Stefanie Fox, M.S., Portland State University; Katharine McMahon, M.S., Portland State University; Liu-Qin Yang, PhD, Portland State University
Purpose/objectives: The current work conducts a high-level review of workplace mistreatment literature. To gain a more thorough understanding of the state of research, we focus on the similarities and differences between different forms of mistreatment (e.g., incivility, bullying) regarding theoretical backgrounds, influential factors and boundary conditions(e.g., moderators), and methodology. Furthermore, we identify potential avenues for future research directions across mistreatment forms.
Background: Worker experiences of mistreatment are surprisingly common across industries (e.g., nurses are the targets of violence and aggression, workers in IT and financial settings experience cyber incivility and cyber bullying; D’Cruz et al., 2013; Lim & Teo, 2009; McMahon et al., 2020; Morphet et al., 2018). The wide range of mistreatment types has produced a prolific body of literature which prompted the examination of construct overlap between forms of mistreatment (e.g., incivility, bullying, and abusive supervision; see Hershcovis, 2011) and meta-analytic and qualitative reviews to explain varied influences and outcomes related to specific forms of mistreatment (see Hershcovis et al., 2007; Robinson et al., 2013; Salin, 2003). The existent body of reviews provides points of clarity in a richly complex area of research, and the current examination on a secondary level provides potential to identify concerns across multiple research streams (e.g., reliance on cross-sectional studies) and unique to specific forms of mistreatment (e.g., differences in cyberbullying and face-to-face bullying; Privitera et al., 2009). The current work addresses these commonalities and unique concerns by providing a review of the existing literature and identifying a holistic framework of workplace aggression, including both immediate factors surrounding mistreatment and lenses through which the phenomena can be examined. The current work is part of an invited chapter for the third edition Handbook of Occupational Health Psychology (Yang, Fox, McMahon, in progress).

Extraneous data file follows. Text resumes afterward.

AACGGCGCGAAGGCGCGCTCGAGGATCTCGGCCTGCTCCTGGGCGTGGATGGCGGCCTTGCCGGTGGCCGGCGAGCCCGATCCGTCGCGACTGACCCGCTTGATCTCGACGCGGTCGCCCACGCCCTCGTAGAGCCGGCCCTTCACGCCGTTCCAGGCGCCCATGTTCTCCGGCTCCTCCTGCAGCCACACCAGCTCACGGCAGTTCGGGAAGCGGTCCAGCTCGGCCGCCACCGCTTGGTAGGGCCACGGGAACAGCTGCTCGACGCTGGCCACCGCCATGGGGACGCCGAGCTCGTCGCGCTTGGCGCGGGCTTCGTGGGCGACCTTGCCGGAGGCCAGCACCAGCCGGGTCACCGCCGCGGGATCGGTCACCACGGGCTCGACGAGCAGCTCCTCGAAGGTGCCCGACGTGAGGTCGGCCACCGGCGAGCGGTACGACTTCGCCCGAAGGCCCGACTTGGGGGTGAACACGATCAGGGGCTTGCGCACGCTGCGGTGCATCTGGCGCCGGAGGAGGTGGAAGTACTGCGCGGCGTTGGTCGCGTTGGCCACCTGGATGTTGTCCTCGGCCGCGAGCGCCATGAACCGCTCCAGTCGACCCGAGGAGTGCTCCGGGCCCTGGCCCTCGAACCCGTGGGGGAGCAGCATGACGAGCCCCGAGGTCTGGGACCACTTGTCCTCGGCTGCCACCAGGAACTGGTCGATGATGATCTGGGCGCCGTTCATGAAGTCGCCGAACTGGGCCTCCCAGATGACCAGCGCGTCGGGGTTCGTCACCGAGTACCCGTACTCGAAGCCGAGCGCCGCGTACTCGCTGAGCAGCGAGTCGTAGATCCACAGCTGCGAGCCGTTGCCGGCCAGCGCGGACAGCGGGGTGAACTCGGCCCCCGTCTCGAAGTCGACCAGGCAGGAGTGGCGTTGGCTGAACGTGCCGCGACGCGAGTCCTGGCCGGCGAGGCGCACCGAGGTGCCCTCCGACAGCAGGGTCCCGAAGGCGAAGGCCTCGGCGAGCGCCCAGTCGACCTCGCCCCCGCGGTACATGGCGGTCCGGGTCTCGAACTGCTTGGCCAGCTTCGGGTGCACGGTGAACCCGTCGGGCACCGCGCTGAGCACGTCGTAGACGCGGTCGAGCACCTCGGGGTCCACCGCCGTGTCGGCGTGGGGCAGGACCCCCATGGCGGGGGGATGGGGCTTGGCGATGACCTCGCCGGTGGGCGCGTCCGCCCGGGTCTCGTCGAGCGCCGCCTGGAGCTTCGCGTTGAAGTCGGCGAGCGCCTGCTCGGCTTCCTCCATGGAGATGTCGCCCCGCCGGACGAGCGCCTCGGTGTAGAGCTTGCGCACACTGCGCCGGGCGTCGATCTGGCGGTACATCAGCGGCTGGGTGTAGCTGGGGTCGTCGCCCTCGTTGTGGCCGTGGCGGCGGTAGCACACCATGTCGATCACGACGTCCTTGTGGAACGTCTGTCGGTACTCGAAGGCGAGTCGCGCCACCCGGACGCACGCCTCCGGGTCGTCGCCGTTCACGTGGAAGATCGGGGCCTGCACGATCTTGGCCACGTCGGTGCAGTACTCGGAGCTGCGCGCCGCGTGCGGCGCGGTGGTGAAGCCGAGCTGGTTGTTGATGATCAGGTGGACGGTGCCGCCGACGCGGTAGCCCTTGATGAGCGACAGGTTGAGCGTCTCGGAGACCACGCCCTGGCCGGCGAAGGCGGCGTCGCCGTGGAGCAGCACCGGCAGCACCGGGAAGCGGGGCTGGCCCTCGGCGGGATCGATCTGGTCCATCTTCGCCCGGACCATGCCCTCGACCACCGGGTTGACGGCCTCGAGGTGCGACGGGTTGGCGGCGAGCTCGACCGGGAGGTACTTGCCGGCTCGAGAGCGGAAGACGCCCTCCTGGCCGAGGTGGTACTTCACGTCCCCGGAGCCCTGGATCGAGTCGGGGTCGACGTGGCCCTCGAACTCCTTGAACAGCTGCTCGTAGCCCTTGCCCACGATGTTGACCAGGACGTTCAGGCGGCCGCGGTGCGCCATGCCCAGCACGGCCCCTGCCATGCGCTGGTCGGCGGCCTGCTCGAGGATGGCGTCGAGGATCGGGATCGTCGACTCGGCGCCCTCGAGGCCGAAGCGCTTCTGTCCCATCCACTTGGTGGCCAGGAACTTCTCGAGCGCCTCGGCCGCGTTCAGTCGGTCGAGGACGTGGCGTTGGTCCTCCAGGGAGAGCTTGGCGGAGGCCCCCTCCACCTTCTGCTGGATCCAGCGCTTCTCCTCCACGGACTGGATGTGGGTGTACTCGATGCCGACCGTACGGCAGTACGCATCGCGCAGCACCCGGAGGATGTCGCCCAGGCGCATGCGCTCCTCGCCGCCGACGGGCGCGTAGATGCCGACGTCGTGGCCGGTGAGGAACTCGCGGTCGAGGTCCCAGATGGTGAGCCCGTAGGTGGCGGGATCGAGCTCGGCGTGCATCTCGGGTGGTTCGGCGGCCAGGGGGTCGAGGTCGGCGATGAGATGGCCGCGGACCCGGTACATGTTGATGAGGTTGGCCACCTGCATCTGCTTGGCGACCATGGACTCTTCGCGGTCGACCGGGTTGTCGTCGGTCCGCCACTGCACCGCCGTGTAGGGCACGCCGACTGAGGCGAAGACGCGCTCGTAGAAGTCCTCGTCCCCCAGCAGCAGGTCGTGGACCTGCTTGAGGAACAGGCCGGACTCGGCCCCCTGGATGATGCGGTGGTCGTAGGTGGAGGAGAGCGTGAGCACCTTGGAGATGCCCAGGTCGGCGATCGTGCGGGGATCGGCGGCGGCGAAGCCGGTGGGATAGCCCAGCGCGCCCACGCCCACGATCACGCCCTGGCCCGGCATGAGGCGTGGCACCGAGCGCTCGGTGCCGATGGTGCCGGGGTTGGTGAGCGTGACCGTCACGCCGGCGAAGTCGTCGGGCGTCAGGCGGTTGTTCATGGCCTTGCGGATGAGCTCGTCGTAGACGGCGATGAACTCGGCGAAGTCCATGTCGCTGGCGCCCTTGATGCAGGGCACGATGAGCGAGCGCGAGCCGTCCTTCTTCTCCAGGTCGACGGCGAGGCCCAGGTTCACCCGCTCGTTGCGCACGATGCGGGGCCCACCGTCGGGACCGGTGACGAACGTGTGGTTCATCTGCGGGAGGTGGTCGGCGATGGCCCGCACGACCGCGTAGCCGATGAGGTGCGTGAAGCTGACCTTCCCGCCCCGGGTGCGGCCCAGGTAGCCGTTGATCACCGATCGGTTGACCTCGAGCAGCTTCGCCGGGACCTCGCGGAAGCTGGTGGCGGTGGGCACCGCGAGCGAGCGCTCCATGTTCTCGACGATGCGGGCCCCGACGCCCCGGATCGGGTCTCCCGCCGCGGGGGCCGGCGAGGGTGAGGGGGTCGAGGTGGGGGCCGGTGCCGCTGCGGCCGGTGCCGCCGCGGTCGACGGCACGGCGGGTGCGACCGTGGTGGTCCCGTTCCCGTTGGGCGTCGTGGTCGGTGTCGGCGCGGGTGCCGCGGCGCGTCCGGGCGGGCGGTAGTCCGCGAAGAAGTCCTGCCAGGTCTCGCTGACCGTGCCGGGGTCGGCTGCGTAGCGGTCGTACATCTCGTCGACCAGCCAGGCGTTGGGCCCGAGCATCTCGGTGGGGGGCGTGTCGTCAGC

Methods: In order to provide a higher-level examination of the state of research, 31 meta-analyses, qualitative reviews, book chapters, and recent empirical publications from top-tier journals containing data from over 1000 studies were examined. This combination of information sources allowed for an examination of mistreatment in general and by specific type. All resources were coded to identify theoretical framework, mistreatment factors (e.g., type, source, influence, and outcome), methodology, and perspective (e.g., target, perpetrator, or witness). Additionally, individual mistreatment factor variables were sorted into second-order categories (e.g., outcome categories include attitudinal, behavioral, health/well-being) to facilitate identification of common and unique patterns among mistreatment types. Finally, all coded information was utilized to create a conceptual framework representing the current state of workplace mistreatment research (see Figure 1). Thus far, we have collected all pertinent publications, and are in the process of coding them.
Findings: The resulting framework indicates that mistreatment occurs across four levels of consideration and may be viewed with multiple lenses. The first two levels indicate the type and source of aggression. The third level addresses influences of aggression, including antecedents, mediators, and moderators. The final level addresses the outcomes of aggression. Operationalizations and relationships among the levels vary according to the lens used.
Discussion: Overall, the current review contributes to the mistreatment literature by providing a holistic view of the state of workplace mistreatment research, identifies common and unique influences and outcomes of mistreatment, and provides integrative perspectives for further examination of mistreatment. These findings build upon previous reviews by further identifying common perspectives, methodologies, and study designs. Additionally, the second-level categories of influences and outcomes of mistreatment may be practically useful for organizations when examining relationships and desired outcomes for workers. Though the review includes information from 31 publications, this may also be a limitation, as we may miss potential unpublished work that fits our scope of review. Additionally, utilizing mostly reviews and meta-analyses for content naturally sacrifices granularity of information; however, we feel the breadth provided offers plentiful compensation.
Conclusion: Constantly across forms of mistreatment, the current review identifies prevalence of target perspectives, cross-sectional design, and self-report measures in existing research, demonstrating that mistreatment research may be enriched through new directions. We suggest future researchers shift focus to perpetrators and witnesses (and include multiple perspectives into single studies), and expand methodology techniques to include longitudinal studies with organizational partners.